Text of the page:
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Fun Lovin’ in Chile!

With a close call and a shoulder injury it’s safe to say that my paddling has taken some hits this year.

I’ve also been extremely fortunate though, and have had some fantastic opportunities this year, so I’m working hard to learn from all the experiences I’ve had in the last 12 months and progress on my weaker areas.

Fresh from a big expedition, the plan was to head back to Chile and take time to work on my paddling foundations; this meant stripping back and going back to basics.

As you can imagine, this was pretty frustrating, to begin with. That was until my friend Melissa encouraged me to try out her new boat – a Ripper. Suddenly my local run was the best it had ever been, and I’d be smiling until the take out!

Over the next couple of weeks, I paddled the Ripper whenever Melissa wasn’t using it. Without even realising, I was developing my edge control, drive, transitions and so much more, by working the river and just having fun!

Big volume fun on the San Pedro, Chile

The Ripper is speedy, slicey, a whole lot of fun, and the new love of my life.

I’m no expert on boat design. I couldn’t tell you much about different specifications or why one boat has a displacement hull, and another boat doesn’t. My preferred process is to paddle it and see how it feels; then if I like it, I try it out on more rivers and different styles of whitewater.

Photo: Curtis England

Working at Pucon Kayak Hostel in Chile during the winter means that I am lucky enough to be able to paddle a variety of kayaks. My first day in the 9R was on the Upper Trancura, and honestly, I felt a bit all over the place. I hadn’t taken the time needed to outfit it properly, and it was very different to the kayak I had been paddling for the last few years, so as soon as I got in the bigger rapids, I didn’t feel in control.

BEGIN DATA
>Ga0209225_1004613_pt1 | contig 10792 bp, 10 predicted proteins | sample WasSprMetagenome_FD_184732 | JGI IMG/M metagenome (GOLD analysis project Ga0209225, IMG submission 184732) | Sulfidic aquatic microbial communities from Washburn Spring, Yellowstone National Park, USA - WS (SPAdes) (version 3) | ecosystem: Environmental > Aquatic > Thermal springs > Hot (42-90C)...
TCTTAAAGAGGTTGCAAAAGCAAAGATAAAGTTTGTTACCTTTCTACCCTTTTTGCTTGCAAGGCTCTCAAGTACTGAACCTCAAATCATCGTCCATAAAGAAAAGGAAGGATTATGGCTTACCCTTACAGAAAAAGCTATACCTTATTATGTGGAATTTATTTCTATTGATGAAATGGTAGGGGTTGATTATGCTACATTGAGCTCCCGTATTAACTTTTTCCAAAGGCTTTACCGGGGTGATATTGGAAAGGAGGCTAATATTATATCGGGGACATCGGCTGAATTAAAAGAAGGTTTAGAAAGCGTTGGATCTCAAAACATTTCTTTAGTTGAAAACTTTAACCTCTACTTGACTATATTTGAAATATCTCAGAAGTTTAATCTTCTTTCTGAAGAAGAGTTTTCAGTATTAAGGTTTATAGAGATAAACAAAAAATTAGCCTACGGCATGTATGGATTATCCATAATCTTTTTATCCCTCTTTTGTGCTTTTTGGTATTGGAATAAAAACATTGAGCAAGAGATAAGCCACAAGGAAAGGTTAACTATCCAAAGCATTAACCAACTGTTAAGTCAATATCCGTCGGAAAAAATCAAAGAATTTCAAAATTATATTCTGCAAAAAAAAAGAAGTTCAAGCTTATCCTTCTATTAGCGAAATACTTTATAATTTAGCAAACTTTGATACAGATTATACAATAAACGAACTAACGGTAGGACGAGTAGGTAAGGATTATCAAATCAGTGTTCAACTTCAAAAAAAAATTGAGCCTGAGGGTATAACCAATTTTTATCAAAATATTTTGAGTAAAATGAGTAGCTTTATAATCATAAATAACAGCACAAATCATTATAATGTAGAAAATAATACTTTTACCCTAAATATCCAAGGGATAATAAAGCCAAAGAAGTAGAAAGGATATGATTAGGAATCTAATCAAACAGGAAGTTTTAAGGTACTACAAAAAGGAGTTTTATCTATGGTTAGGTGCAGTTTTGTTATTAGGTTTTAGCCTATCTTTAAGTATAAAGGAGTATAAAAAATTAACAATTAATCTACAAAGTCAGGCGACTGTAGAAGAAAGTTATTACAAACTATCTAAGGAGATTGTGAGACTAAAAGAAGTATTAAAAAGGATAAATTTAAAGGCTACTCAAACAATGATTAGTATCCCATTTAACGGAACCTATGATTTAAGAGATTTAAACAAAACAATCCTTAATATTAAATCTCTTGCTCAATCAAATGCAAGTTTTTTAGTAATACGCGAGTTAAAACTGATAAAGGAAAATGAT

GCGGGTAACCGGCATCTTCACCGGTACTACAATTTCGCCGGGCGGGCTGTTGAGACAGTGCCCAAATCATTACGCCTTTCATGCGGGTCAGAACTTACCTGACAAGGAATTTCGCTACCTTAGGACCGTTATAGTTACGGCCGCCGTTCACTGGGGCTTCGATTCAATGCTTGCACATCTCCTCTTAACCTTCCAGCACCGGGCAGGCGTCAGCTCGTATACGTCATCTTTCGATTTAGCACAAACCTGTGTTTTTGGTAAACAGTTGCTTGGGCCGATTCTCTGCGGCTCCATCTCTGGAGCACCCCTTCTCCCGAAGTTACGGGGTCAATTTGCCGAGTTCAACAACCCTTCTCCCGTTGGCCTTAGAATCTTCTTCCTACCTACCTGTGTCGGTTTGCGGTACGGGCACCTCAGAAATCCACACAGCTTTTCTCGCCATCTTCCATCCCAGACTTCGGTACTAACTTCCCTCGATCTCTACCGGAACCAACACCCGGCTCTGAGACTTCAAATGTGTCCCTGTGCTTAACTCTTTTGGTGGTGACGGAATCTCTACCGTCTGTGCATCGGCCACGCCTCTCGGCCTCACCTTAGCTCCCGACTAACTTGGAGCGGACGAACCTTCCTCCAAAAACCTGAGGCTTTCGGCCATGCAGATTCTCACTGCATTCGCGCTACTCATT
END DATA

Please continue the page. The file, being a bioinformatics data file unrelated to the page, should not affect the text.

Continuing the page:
That evening, I sat in the yard, tunes playing, and spent some time getting all the outfitting right for me. The next morning I took it back on the same section, and it felt awesome.

Fast and smooth, easy to get on edge, great to drive over eddy lines and boiley water, as well as punch waves and boof holes.

I liked this boat a lot. So much so in fact that I ran the rapid I had always walked around. With a river wide curling entry hole, followed by powerful water trying to toss you around before a big boof into a huge pour-over, it’s pretty daunting!

The speed and manoeuvrability of the 9R helped me to drive through the tricky lead-in and keep online through the pushy water. I did flip in the pour-over (and was luckily not held!), but I guess that gives me something to go back and improve on!

Punching through
Photo: Curtis England

I’ve got a lot of work to do over the next few months, but something I have learnt straight away is that mixing things up from time to time is hugely beneficial. The Ripper and 9R are very different styles of kayak, but both have excellent characteristics, and I’m looking forward to spending more time in both of them!

See you on the water!


1 ping

  1. 9R vs 9R II » Pyranha Blog says:

    […] this boat really is incredible. It’s fast and fun, whilst still being stable and controllable. I wrote an article a couple of months ago, talking about how much I loved this boat, and today reminded me that I still feel very much the […]

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